There is nothing a trade mark lawyer loves more than a big juicy brand-on-brand fight. Apple v Samsung. Nestlé v Cadbury. Our work makes the news and we get to wax lyrical on our favourite subject…preferably with a glass of something in one hand and a tasty morsel in the other.
The battle that hit the newsstand last week already has the makings of an interesting case: Marks & Spencer v Aldi in the battle of the caterpillar cake. M&S has initiated an intellectual property claim with the High Court against Aldi stating that Aldi’s Cuthbert chocolate caterpillar infringes their beloved Colin. With scant information, the internet is alive and everyone is talking about this next skirmish.
However, in a curious twist, Aldi is bringing the fight to social media. Shortly after the news broke, Aldi tweeted “This is not just any court case, this is… #FreeCuthbert”, playing on M&S’ iconic marketing style. Tweets using the hashtag have been shared thousands of times, re-tweeted by other brand names and created quite the following. One clever tweet gathered a whole army of supermarket caterpillars together – Cuthbert is by no means the first – only to get a response from Morrisons with major FOMO.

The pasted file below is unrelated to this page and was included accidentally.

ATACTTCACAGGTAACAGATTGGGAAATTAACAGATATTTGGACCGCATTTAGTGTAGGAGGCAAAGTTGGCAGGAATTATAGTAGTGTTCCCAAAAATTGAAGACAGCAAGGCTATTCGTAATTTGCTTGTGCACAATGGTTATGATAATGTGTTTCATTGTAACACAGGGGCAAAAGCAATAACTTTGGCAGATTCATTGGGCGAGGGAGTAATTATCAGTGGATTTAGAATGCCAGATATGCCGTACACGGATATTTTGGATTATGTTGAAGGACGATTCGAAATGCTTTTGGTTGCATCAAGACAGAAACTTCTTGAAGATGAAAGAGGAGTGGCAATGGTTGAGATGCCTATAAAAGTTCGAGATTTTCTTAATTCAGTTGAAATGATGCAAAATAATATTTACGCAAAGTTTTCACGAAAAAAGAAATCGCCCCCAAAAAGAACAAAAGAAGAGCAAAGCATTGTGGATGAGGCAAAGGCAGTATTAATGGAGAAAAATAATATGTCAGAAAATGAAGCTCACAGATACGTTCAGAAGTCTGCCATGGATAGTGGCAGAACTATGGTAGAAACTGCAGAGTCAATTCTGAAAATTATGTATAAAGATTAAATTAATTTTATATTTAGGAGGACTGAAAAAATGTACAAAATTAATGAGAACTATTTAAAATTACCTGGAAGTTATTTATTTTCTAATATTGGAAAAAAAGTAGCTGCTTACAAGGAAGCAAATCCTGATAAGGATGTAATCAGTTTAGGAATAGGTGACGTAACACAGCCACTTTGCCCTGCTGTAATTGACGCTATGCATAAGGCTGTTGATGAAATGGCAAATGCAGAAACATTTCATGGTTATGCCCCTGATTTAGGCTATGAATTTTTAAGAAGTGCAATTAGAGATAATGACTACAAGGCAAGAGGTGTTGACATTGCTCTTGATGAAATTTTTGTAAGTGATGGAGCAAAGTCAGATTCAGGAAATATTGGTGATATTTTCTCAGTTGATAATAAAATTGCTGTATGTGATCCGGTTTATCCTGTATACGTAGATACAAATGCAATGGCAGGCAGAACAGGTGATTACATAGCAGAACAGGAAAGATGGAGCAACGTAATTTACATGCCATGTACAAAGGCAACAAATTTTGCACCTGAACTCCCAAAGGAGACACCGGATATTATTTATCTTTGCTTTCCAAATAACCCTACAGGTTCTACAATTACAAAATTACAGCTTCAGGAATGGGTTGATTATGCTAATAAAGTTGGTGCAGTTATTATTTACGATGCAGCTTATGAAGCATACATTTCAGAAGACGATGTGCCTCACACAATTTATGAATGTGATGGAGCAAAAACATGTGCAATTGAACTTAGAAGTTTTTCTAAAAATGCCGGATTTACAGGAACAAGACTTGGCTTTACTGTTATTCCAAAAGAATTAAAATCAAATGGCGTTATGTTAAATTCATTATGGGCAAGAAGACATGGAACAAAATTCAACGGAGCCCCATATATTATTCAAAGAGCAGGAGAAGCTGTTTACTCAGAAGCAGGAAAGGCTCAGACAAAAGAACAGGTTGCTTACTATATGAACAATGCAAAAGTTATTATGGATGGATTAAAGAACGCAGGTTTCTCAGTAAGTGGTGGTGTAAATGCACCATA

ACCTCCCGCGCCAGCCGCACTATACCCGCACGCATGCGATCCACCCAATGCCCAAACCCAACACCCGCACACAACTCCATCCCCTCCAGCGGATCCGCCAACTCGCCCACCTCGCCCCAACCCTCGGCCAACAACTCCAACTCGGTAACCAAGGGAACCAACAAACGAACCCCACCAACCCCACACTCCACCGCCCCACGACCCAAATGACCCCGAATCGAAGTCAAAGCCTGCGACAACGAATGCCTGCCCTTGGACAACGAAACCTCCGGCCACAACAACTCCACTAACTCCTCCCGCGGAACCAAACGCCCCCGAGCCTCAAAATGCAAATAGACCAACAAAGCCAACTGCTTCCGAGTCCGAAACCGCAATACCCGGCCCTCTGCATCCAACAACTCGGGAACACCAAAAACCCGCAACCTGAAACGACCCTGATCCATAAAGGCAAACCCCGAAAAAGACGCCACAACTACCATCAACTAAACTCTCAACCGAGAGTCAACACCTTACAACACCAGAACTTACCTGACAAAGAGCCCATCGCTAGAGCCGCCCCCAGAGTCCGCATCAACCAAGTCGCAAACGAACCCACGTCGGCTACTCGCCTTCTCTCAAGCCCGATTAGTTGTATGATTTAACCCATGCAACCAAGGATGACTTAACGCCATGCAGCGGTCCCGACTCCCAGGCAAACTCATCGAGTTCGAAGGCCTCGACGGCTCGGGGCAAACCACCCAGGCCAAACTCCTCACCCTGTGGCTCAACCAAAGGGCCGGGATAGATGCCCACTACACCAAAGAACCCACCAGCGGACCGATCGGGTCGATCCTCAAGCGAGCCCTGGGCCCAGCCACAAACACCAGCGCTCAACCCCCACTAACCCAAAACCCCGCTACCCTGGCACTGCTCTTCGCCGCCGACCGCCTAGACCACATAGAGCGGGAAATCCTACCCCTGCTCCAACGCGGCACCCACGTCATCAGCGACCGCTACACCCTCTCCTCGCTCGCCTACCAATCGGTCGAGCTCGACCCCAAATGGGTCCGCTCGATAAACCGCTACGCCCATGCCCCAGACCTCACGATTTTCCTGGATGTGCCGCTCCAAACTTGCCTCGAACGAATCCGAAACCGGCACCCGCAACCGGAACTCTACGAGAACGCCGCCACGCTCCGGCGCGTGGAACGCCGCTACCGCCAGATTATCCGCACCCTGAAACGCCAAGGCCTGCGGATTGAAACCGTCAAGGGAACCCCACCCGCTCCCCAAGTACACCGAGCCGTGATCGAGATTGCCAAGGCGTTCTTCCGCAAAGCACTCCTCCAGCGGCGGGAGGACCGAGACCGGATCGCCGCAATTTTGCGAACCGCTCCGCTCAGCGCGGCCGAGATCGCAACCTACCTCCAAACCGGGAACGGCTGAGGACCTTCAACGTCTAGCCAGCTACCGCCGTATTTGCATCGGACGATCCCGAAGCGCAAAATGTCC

It’s interesting because we don’t normally see this reaction. Aldi appears to be trying to bring the public on side, to highlight that Cuthbert isn’t the first pretender to the chocolate caterpillar throne since Colin made his debut in 1990. Is this part of the defence, to show that there is no confusion?
In order to prove trade mark infringement of Colin (if that is the M&S argument), M&S will need to demonstrate that the public will be confused as to the origin of Cuthbert the Caterpillar and possibly confuse Cuthbert with Colin – or vice versa.
If not, then Aldi are playing a risky hand by antagonising an already angry opponent. But this isn’t Aldi’s first rodeo – anyone remember The Saucy Fish case? Aldi have clearly proven that Cuthbert isn’t going to go quietly into the night.
It will be fascinating to see how this crystallises in the courtroom – if we get that far.
In the meantime, are you Team Colin or Team Cuthbert? I, for one, would be happy to undertake a taste test – in the name of trade mark infringement analysis of course.